MILTON — A dozen students may not have been looking forward to school on the first day back after spring break, but they knew what to do when their bus driver slumped over the wheel unconscious.
Surveillance video shows 13-year-old Jeremy Wuitschick rushing down the aisle and grabbing the wheel on Monday morning as other students yell: “Call 911!”
Wuitschick had noticed the driver was shaking and his arms flailing just as the bus started to pull into Surprise Lake Middle School in Milton, about 30 miles south of Seattle.
Wuitschick saw the driver’s eyes bulging and heard rasping noises.
Students can be heard yelling, “Oh my God!” and “Call 911! Call 911!” on the video, as they realize the bus is out of control. Others cried, “Stop the bus!” and “Take the keys out of the ignition!”
Wuitschick heeded the calls, removing the keys and turning the steering wheel to pull the bus over. The bus slowly came to a stop against the curb.
“I was just thinking, ‘I don’t want to die,”’ Wuitschick said. “I turned to the right. Turned to the side of the road. Took the keys out of the ignition. We started slowing down, and I said, ‘Somebody call 911!’”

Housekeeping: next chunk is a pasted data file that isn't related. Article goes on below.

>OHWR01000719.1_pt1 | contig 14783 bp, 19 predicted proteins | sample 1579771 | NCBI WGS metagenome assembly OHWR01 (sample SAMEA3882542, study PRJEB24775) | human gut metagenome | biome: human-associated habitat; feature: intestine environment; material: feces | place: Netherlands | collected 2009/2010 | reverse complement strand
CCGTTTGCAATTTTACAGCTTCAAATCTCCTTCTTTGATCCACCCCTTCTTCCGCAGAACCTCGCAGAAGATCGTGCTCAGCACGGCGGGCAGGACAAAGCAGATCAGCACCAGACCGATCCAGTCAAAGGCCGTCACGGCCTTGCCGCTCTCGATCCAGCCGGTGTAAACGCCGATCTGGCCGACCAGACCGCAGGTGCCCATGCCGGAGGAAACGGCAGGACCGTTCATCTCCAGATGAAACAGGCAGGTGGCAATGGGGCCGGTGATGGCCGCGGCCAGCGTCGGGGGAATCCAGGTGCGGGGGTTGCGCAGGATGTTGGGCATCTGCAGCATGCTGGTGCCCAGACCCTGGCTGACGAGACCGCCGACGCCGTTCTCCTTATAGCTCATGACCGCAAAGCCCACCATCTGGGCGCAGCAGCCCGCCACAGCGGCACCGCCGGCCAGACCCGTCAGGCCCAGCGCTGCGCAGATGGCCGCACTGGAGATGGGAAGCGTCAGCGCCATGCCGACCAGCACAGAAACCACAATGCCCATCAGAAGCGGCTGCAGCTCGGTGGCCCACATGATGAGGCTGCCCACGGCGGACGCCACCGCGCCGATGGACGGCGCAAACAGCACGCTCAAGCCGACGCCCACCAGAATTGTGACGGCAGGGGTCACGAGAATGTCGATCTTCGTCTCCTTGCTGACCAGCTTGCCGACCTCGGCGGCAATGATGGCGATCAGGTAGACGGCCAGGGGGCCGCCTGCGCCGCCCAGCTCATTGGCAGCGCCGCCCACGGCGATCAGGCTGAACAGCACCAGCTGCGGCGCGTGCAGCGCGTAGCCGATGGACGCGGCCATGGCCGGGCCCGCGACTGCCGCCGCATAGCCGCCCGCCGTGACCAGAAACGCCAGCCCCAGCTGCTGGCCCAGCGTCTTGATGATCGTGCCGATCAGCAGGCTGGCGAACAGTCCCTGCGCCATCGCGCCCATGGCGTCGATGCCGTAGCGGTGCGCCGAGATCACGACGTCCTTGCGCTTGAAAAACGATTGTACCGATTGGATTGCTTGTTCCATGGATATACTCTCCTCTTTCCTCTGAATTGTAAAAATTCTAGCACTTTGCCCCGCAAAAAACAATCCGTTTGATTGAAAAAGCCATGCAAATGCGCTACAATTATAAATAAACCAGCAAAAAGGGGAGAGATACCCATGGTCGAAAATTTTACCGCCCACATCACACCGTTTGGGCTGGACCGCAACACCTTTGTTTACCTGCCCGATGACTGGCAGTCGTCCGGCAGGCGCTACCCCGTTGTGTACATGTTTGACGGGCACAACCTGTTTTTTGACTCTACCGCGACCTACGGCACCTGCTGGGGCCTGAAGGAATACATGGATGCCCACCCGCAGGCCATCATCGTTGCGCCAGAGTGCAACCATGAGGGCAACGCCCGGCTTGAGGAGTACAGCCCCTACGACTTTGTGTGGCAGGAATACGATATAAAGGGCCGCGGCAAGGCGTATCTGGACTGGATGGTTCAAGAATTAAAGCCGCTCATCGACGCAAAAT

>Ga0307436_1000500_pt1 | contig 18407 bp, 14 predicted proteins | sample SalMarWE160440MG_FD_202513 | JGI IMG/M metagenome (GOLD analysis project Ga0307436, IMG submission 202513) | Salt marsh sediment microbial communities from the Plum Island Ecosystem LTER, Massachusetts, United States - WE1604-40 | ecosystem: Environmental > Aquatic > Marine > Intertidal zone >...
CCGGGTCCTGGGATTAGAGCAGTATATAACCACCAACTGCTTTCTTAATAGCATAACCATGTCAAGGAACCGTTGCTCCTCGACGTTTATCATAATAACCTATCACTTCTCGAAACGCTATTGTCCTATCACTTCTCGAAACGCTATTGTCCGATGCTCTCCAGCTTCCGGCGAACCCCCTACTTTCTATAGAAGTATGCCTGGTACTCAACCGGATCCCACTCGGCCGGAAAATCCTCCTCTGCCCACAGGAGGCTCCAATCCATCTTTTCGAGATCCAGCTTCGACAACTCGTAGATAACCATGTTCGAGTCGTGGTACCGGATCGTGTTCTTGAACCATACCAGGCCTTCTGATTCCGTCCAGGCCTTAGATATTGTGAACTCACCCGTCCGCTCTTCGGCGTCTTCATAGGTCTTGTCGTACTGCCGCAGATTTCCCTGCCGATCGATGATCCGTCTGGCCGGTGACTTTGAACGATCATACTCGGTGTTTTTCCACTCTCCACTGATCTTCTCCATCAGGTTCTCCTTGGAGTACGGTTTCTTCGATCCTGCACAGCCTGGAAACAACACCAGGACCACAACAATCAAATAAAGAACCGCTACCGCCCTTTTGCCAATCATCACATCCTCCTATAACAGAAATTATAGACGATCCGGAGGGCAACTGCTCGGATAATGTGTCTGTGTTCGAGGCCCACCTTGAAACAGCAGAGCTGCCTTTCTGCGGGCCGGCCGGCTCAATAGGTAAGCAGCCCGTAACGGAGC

Wuitschick and another student, Johnny Wood, who trained in first aid by the Red Cross, started chest compressions on the driver until adults arrived.
Fife Deputy Schools Superintendent Jeff Short said Tuesday he had no update on the condition of the 43-year-old driver, who was hospitalized in “grave condition” Monday. The man’s wife asked authorities not to release any details about him as relatives were being notified, Short said.
The students on the bus met with the principal and counselors, and things were “as normal as we can get” on Tuesday, Short said.
Students are taught what to do — to turn off the ignition — if a bus driver collapses, as part of the safety training. “It’s just for this type of situation,” Short said. “I think they did an outstanding job.”
The bus didn’t hit any other vehicles, and no one was injured. Police Chief Bill Rhoads credited Wuitschick’s quick actions.
“We’re just happy the kid was thinking on his feet,” he said.